You can make it easier on yourself by purchasing some curriculum like workbooks which are made to cover the Australian requirements. For example we use Targeting Maths book for each year level. They are well designed and completely meet the requirements for NESA. You can get books for each subject. The NOW series are really good too and my kids work well through the Science NOW and history NOW books.

Planning your schooling routine

Now homeschoolers often have a lot of questions around how many hours they need to homeschool, how many days per week and what time they should be teaching their kids. The beauty of homeschooling is that you are able to adapt your routine to yourself and your family.

We personally school 4 to 5 days a week, but some families stick to 4 days. You can work with the school terms and take holidays when the school children do or you can go with your own routine. I know many families that school 6 weeks on, 1 week off as well. The rough guide is that you teach your child approximately 36 weeks of the year which leaves you with 16 weeks of holidays.

Don't forget too that homeschooled children need a lot less time to get through their work than kids in school. We typically school from around 7.30am (my kids are early risers) till around 10.30am each day and we easily get though everything that we should be. As my children are still young (8,6 and 2) we then use the remainder of the day to do chores, lots of free play, outings like swimming lessons and drama, outdoor time and pursuing other interests of theirs.

This article from a UK homeschool mum MonkeyMum goes into depth about the amount of time that is spent at schools and why homeschoolers need not worry that they are spending too little time on their studies.

Homeschool reporting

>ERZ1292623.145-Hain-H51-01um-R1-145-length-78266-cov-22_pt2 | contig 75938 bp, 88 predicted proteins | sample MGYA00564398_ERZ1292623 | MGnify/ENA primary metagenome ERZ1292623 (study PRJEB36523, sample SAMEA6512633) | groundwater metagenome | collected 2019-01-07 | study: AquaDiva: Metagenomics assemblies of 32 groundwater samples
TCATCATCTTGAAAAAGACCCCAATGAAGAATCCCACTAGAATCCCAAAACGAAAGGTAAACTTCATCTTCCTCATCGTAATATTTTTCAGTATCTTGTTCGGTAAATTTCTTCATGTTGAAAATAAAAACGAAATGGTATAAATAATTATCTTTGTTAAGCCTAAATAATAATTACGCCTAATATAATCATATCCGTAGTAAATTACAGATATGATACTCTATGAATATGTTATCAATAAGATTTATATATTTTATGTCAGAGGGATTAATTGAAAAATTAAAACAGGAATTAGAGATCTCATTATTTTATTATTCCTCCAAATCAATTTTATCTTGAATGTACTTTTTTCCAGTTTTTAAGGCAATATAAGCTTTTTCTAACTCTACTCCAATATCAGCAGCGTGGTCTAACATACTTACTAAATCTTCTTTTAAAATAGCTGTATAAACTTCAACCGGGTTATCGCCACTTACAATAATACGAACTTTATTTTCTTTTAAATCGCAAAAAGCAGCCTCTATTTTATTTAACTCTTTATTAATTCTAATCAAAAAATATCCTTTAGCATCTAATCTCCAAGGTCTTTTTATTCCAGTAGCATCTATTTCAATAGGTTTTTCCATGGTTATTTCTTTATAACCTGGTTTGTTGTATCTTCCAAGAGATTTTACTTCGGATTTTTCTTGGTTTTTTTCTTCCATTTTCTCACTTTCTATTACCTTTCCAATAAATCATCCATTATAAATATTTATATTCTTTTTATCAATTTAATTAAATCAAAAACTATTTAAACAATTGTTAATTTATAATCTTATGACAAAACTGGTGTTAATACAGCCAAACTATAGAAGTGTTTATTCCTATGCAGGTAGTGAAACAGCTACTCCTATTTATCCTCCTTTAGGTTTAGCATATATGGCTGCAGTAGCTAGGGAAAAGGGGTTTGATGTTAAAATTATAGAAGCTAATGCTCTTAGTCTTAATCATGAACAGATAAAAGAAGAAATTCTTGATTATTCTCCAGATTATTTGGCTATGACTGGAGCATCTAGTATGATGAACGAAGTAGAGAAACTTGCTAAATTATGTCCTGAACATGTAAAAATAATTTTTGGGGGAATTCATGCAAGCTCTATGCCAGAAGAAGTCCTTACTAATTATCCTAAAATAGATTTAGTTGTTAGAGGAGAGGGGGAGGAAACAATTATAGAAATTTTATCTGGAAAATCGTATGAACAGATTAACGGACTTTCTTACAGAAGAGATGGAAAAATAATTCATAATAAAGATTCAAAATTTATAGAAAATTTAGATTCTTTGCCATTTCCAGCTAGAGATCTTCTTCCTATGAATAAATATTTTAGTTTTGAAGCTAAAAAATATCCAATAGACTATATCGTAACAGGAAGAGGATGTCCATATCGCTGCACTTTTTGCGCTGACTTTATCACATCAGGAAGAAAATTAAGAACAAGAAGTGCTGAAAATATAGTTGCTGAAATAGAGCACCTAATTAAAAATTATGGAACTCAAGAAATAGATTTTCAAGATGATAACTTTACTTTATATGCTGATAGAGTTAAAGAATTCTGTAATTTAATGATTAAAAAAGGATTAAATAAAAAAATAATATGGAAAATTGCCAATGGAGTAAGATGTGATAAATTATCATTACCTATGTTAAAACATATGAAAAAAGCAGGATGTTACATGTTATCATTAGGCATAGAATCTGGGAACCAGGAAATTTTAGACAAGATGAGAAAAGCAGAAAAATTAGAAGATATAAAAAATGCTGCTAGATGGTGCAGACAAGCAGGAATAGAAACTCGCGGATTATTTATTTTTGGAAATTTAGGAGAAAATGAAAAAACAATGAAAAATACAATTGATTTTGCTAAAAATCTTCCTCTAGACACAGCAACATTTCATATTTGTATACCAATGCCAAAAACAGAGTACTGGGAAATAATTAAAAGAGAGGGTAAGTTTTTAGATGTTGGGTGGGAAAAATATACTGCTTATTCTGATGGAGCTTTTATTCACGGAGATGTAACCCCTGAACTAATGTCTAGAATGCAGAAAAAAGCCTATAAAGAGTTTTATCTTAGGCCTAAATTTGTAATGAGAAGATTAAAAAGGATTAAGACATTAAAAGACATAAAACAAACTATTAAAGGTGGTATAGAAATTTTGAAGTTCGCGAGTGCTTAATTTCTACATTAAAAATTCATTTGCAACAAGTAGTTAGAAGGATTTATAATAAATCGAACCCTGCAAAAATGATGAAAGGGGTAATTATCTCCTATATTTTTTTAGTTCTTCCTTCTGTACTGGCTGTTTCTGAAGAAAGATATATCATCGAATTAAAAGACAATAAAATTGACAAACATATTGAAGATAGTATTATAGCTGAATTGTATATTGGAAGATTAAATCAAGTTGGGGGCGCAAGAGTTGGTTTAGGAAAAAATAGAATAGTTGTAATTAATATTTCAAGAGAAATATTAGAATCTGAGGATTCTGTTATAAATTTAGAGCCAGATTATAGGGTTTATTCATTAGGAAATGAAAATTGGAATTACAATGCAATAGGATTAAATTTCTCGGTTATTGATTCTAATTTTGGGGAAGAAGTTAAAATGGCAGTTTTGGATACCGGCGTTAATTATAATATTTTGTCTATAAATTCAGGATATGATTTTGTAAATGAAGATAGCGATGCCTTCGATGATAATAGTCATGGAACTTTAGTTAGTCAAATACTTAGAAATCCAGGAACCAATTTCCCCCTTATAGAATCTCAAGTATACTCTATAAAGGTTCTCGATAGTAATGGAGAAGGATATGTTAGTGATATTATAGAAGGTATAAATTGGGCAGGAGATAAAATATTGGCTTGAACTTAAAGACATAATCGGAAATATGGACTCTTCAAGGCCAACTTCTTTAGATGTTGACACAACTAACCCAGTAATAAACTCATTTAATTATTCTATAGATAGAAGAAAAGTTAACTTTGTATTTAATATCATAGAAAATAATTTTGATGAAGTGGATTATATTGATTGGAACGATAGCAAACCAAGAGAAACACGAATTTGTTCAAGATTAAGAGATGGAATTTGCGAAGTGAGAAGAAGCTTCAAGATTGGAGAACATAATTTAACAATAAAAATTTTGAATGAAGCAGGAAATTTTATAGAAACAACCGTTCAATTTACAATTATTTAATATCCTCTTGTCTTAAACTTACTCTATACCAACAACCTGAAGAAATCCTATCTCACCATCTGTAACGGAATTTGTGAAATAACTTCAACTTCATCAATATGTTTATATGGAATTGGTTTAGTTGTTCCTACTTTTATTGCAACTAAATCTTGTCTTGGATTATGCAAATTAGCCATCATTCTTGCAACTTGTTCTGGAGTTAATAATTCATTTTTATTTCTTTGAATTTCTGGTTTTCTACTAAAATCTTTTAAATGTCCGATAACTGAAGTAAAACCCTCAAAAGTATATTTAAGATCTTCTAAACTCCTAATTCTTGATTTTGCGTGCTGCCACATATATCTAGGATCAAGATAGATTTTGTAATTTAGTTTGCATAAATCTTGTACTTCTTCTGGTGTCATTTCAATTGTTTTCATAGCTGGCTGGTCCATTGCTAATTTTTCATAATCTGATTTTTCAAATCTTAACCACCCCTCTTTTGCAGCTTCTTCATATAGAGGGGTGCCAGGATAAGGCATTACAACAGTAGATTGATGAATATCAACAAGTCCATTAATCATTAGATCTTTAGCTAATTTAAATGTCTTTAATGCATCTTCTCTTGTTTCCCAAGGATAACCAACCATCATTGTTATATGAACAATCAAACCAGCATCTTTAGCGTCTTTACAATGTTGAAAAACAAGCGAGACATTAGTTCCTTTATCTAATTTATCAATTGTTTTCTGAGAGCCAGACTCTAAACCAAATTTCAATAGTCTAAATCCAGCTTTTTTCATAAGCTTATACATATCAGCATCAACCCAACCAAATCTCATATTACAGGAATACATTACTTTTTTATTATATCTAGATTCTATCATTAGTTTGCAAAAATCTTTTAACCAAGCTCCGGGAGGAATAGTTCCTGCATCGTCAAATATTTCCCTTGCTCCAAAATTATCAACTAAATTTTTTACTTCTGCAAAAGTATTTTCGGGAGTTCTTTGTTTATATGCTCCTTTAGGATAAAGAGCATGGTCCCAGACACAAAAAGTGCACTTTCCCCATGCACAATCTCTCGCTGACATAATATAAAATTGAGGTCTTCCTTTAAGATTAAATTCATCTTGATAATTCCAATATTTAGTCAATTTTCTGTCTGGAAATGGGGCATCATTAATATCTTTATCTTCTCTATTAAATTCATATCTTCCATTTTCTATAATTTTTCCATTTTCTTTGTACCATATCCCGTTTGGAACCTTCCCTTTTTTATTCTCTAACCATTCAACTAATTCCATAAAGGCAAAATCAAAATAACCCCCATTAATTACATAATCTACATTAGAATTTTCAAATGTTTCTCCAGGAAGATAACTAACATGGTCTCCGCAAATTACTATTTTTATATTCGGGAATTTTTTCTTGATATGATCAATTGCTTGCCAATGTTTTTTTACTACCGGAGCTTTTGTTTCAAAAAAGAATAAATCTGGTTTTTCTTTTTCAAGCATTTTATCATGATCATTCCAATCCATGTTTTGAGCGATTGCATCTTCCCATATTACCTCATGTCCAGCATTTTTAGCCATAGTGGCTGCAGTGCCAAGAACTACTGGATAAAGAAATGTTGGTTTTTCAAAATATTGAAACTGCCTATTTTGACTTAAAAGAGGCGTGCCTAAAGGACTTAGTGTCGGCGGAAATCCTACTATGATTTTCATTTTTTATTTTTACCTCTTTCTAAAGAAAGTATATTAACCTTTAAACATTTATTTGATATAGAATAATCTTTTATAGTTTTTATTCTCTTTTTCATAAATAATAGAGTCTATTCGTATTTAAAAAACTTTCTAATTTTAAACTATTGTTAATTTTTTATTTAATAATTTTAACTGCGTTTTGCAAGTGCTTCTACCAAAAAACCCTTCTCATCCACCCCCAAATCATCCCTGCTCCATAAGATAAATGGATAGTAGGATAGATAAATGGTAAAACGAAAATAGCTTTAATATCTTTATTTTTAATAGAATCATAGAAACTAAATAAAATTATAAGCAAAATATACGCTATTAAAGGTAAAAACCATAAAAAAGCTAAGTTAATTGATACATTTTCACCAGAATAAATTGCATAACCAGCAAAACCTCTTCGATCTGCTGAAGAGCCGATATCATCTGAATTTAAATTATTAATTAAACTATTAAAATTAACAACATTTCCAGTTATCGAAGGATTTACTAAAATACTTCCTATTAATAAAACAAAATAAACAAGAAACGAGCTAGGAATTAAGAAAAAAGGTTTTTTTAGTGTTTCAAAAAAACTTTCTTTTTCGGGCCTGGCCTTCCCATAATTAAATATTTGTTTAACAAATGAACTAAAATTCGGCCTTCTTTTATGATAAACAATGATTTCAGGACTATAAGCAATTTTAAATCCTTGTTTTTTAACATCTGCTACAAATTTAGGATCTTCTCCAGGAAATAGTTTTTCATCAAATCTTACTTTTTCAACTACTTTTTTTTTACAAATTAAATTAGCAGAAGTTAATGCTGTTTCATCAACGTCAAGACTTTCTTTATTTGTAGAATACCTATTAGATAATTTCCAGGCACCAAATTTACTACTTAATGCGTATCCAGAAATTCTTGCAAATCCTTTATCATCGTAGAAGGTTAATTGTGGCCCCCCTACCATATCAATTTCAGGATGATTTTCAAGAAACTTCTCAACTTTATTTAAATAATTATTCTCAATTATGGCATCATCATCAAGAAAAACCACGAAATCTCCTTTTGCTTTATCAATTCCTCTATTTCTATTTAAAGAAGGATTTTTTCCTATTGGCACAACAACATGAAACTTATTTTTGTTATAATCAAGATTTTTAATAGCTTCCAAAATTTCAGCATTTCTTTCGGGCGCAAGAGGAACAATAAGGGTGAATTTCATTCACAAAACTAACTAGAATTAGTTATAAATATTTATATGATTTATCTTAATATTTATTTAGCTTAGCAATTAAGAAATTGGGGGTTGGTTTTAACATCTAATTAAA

Some states in Australia require you to report on the material that is provided to your child and keep an account of what they are learning. There are many different ways to do this.

Every family does their reporting a different way so you need to find something that will work well for you. You can take photos of the kids learning and share it with family on a private Facebook group, take notes everyday of what your kids have learned, make detailed term reports or make weekly summaries. Always keep a sample of their work too so that your AP (Authorised person) can be satisfied with what your children have accomplished. Using workbooks like the Targeting Maths one we use for the girls is a great resource to hand to the AP to show that part of the curriculum is covered.

Keep in mind that many learning activities can cross over subjects and cross off several areas of curriculum at once. For example a cooking activity could incorporate science, health, technology (if you discuss algorithms and how a recipe is a type of algorithm), maths and even English.

Adapting to your family's needs

I love that as a homeschooler I can work around my family to find the perfect schedule. I work outside the home one day per week so on that day the kids school with dad which is a lovely time for them with him and a great chance for him to see what they are working on. We also have a homeschool group that we go to once a week plus other lessons and activities and we plan our schedule accordingly. I know some families who have late risers (I wish!) and so they start their schooling much later in the day to accommodate this.

A great way to plan for your homeschooling week is to sit down with an empty week calendar in front of you. Pencil in any reoccurring appointments, work schedules, lessons or activities. Pencil in any activities that you would like to make room for. Take into account the schedules of yourself and your children - are you early risers? Does their attention span dwindle around a certain time everyday?

Use this information to work out when the best times for you to do your home schooling are. Remember for younger children you won't need more than around 3 hours per day. The great thing about this is that you can try your new schedule for a week or so and then change it around as you need to if something isn't working. For us it took about 2 terms of homeschooling for us to really find our groove and settle completely into a schedule that worked for us.

Overall homeschooling tends to be a lot more daunting before you start. A few weeks in and you will soon realise that it is not as difficult as you may have thought. My recommendation is that you start small and don't be too hard on yourself. Allow space for you and your children to change in how you homeschool and most of all allow for some fun. Having this opportunity to be involved in our children's lives is a complete blessing.

#homeschool #startinghomeschool

3 views0 comments